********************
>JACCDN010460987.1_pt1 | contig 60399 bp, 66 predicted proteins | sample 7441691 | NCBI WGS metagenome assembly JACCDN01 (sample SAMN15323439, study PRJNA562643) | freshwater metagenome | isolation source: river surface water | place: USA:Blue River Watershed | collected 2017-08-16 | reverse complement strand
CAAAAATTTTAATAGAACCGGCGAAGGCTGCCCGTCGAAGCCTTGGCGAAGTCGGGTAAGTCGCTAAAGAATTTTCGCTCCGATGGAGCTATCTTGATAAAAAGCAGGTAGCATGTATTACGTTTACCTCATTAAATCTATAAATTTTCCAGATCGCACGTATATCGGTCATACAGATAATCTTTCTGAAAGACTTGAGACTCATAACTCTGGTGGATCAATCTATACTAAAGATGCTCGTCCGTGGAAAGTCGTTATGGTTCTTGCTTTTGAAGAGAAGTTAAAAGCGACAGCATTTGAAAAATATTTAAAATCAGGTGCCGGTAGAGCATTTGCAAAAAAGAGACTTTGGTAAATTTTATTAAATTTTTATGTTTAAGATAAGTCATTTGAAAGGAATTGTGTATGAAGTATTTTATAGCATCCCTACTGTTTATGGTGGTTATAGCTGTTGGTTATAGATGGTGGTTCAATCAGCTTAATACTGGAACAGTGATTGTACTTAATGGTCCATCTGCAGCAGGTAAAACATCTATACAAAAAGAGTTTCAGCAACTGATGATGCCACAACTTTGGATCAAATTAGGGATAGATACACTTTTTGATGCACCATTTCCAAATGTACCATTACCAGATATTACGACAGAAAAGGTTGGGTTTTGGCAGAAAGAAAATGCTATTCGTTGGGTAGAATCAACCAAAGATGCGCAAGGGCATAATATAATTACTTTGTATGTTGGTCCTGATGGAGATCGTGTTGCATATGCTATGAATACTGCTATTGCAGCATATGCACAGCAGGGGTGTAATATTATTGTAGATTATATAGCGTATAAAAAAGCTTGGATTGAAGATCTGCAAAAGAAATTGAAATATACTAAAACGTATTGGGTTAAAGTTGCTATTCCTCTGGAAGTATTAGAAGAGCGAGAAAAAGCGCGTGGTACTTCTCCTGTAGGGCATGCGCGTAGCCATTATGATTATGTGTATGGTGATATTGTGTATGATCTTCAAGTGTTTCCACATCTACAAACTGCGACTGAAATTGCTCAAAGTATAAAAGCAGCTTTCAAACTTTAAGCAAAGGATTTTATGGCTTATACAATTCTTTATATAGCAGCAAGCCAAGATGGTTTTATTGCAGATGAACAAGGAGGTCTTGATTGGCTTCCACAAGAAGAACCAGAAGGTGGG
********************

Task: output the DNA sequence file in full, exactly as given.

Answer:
>JACCDN010460987.1_pt1 | contig 60399 bp, 66 predicted proteins | sample 7441691 | NCBI WGS metagenome assembly JACCDN01 (sample SAMN15323439, study PRJNA562643) | freshwater metagenome | isolation source: river surface water | place: USA:Blue River Watershed | collected 2017-08-16 | reverse complement strand
CAAAAATTTTAATAGAACCGGCGAAGGCTGCCCGTCGAAGCCTTGGCGAAGTCGGGTAAGTCGCTAAAGAATTTTCGCTCCGATGGAGCTATCTTGATAAAAAGCAGGTAGCATGTATTACGTTTACCTCATTAAATCTATAAATTTTCCAGATCGCACGTATATCGGTCATACAGATAATCTTTCTGAAAGACTTGAGACTCATAACTCTGGTGGATCAATCTATACTAAAGATGCTCGTCCGTGGAAAGTCGTTATGGTTCTTGCTTTTGAAGAGAAGTTAAAAGCGACAGCATTTGAAAAATATTTAAAATCAGGTGCCGGTAGAGCATTTGCAAAAAAGAGACTTTGGTAAATTTTATTAAATTTTTATGTTTAAGATAAGTCATTTGAAAGGAATTGTGTATGAAGTATTTTATAGCATCCCTACTGTTTATGGTGGTTATAGCTGTTGGTTATAGATGGTGGTTCAATCAGCTTAATACTGGAACAGTGATTGTACTTAATGGTCCATCTGCAGCAGGTAAAACATCTATACAAAAAGAGTTTCAGCAACTGATGATGCCACAACTTTGGATCAAATTAGGGATAGATACACTTTTTGATGCACCATTTCCAAATGTACCATTACCAGATATTACGACAGAAAAGGTTGGGTTTTGGCAGAAAGAAAATGCTATTCGTTGGGTAGAATCAACCAAAGATGCGCAAGGGCATAATATAATTACTTTGTATGTTGGTCCTGATGGAGATCGTGTTGCATATGCTATGAATACTGCTATTGCAGCATATGCACAGCAGGGGTGTAATATTATTGTAGATTATATAGCGTATAAAAAAGCTTGGATTGAAGATCTGCAAAAGAAATTGAAATATACTAAAACGTATTGGGTTAAAGTTGCTATTCCTCTGGAAGTATTAGAAGAGCGAGAAAAAGCGCGTGGTACTTCTCCTGTAGGGCATGCGCGTAGCCATTATGATTATGTGTATGGTGATATTGTGTATGATCTTCAAGTGTTTCCACATCTACAAACTGCGACTGAAATTGCTCAAAGTATAAAAGCAGCTTTCAAACTTTAAGCAAAGGATTTTATGGCTTATACAATTCTTTATATAGCAGCAAGCCAAGATGGTTTTATTGCAGATGAACAAGGAGGTCTTGATTGGCTTCCACAAGAAGAACCAGAAGGTGGG